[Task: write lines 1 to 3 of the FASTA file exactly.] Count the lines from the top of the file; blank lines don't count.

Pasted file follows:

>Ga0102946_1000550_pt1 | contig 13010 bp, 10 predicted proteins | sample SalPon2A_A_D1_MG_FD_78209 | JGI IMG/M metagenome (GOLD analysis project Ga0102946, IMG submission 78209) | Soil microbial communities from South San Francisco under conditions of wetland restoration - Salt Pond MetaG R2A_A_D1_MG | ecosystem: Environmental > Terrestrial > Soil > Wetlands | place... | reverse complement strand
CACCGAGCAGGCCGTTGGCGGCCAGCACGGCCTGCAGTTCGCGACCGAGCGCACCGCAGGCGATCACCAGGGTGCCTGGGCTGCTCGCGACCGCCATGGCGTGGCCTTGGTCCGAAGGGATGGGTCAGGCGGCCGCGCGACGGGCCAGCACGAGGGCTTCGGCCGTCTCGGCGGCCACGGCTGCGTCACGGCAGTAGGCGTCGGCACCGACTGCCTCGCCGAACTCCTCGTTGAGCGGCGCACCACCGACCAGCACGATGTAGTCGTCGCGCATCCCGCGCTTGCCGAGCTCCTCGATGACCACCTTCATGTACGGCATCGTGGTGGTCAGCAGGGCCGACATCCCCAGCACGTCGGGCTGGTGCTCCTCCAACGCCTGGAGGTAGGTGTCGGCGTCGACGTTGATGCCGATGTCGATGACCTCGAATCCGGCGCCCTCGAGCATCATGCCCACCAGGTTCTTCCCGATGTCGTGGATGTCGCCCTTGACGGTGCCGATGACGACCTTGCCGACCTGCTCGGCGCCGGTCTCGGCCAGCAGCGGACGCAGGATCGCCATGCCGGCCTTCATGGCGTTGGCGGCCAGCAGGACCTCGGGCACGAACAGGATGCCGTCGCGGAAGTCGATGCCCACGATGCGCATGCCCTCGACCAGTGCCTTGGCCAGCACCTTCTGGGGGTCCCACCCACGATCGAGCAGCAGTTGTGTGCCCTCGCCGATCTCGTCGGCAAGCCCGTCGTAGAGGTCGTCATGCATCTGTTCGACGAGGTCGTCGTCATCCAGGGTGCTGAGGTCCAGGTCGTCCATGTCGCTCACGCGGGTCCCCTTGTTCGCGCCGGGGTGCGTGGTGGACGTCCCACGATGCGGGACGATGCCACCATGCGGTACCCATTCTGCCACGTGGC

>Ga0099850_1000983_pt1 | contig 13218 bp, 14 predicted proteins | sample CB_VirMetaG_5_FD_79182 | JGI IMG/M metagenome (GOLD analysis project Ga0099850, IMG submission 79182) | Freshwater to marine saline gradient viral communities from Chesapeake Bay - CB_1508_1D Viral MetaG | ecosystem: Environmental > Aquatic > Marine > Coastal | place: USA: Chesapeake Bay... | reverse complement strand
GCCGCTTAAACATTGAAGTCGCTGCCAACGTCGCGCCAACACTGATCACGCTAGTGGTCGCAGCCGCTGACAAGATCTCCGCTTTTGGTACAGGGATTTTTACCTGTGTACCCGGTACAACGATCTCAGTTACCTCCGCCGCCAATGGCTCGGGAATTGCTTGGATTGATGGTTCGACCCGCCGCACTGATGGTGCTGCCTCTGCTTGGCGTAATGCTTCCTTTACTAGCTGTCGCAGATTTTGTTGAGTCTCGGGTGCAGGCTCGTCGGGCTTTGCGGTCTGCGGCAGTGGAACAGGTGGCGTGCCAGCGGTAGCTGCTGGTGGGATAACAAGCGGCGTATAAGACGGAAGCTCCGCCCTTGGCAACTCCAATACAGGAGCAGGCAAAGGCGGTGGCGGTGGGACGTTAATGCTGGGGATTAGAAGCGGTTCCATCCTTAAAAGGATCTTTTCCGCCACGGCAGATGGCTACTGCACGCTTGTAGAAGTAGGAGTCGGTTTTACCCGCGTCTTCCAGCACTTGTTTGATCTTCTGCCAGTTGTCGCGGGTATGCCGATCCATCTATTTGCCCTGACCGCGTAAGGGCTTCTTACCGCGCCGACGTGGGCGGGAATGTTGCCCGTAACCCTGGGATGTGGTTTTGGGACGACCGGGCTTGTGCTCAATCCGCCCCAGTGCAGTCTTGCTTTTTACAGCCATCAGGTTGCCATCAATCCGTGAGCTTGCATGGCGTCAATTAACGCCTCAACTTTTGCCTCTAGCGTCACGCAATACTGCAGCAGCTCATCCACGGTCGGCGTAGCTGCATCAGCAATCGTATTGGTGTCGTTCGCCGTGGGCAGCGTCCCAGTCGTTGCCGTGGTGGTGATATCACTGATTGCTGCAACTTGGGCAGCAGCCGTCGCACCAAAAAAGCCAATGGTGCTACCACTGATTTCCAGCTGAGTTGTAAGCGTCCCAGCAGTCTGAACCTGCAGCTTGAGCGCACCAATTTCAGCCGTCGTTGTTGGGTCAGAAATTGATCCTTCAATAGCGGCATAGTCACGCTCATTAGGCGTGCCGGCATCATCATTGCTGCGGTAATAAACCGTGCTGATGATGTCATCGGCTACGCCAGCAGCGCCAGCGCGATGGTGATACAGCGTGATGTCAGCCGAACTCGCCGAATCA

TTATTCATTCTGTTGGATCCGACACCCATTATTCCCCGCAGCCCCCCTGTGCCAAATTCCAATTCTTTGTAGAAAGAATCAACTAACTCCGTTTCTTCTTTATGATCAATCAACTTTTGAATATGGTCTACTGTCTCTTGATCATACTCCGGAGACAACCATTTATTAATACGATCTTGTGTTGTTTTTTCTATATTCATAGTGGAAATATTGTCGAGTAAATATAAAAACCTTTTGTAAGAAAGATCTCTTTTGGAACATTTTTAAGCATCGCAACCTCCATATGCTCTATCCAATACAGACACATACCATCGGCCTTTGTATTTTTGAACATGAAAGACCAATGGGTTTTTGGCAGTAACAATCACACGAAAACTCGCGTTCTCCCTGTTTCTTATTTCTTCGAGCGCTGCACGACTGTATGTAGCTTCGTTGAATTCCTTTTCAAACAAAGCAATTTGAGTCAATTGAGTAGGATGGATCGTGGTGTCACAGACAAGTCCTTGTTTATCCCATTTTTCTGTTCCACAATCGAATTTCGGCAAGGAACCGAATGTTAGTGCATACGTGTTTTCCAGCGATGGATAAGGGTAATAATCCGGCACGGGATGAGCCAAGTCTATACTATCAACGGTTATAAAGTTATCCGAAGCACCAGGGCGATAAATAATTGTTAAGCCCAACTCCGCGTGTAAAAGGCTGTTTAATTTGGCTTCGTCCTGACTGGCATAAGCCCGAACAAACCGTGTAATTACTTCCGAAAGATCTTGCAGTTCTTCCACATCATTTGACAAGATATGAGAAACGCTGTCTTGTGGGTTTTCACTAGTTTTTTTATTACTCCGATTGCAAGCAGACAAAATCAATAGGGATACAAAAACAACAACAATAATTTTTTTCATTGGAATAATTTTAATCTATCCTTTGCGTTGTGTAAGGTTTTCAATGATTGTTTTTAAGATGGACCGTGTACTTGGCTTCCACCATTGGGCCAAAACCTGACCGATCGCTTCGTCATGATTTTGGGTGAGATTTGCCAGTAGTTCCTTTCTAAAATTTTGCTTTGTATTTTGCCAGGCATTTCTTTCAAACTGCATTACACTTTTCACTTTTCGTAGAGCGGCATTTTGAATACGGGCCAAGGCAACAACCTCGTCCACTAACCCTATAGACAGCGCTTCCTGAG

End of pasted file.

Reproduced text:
>Ga0102946_1000550_pt1 | contig 13010 bp, 10 predicted proteins | sample SalPon2A_A_D1_MG_FD_78209 | JGI IMG/M metagenome (GOLD analysis project Ga0102946, IMG submission 78209) | Soil microbial communities from South San Francisco under conditions of wetland restoration - Salt Pond MetaG R2A_A_D1_MG | ecosystem: Environmental > Terrestrial > Soil > Wetlands | place... | reverse complement strand
CACCGAGCAGGCCGTTGGCGGCCAGCACGGCCTGCAGTTCGCGACCGAGCGCACCGCAGGCGATCACCAGGGTGCCTGGGCTGCTCGCGACCGCCATGGCGTGGCCTTGGTCCGAAGGGATGGGTCAGGCGGCCGCGCGACGGGCCAGCACGAGGGCTTCGGCCGTCTCGGCGGCCACGGCTGCGTCACGGCAGTAGGCGTCGGCACCGACTGCCTCGCCGAACTCCTCGTTGAGCGGCGCACCACCGACCAGCACGATGTAGTCGTCGCGCATCCCGCGCTTGCCGAGCTCCTCGATGACCACCTTCATGTACGGCATCGTGGTGGTCAGCAGGGCCGACATCCCCAGCACGTCGGGCTGGTGCTCCTCCAACGCCTGGAGGTAGGTGTCGGCGTCGACGTTGATGCCGATGTCGATGACCTCGAATCCGGCGCCCTCGAGCATCATGCCCACCAGGTTCTTCCCGATGTCGTGGATGTCGCCCTTGACGGTGCCGATGACGACCTTGCCGACCTGCTCGGCGCCGGTCTCGGCCAGCAGCGGACGCAGGATCGCCATGCCGGCCTTCATGGCGTTGGCGGCCAGCAGGACCTCGGGCACGAACAGGATGCCGTCGCGGAAGTCGATGCCCACGATGCGCATGCCCTCGACCAGTGCCTTGGCCAGCACCTTCTGGGGGTCCCACCCACGATCGAGCAGCAGTTGTGTGCCCTCGCCGATCTCGTCGGCAAGCCCGTCGTAGAGGTCGTCATGCATCTGTTCGACGAGGTCGTCGTCATCCAGGGTGCTGAGGTCCAGGTCGTCCATGTCGCTCACGCGGGTCCCCTTGTTCGCGCCGGGGTGCGTGGTGGACGTCCCACGATGCGGGACGATGCCACCATGCGGTACCCATTCTGCCACGTGGC

>Ga0099850_1000983_pt1 | contig 13218 bp, 14 predicted proteins | sample CB_VirMetaG_5_FD_79182 | JGI IMG/M metagenome (GOLD analysis project Ga0099850, IMG submission 79182) | Freshwater to marine saline gradient viral communities from Chesapeake Bay - CB_1508_1D Viral MetaG | ecosystem: Environmental > Aquatic > Marine > Coastal | place: USA: Chesapeake Bay... | reverse complement strand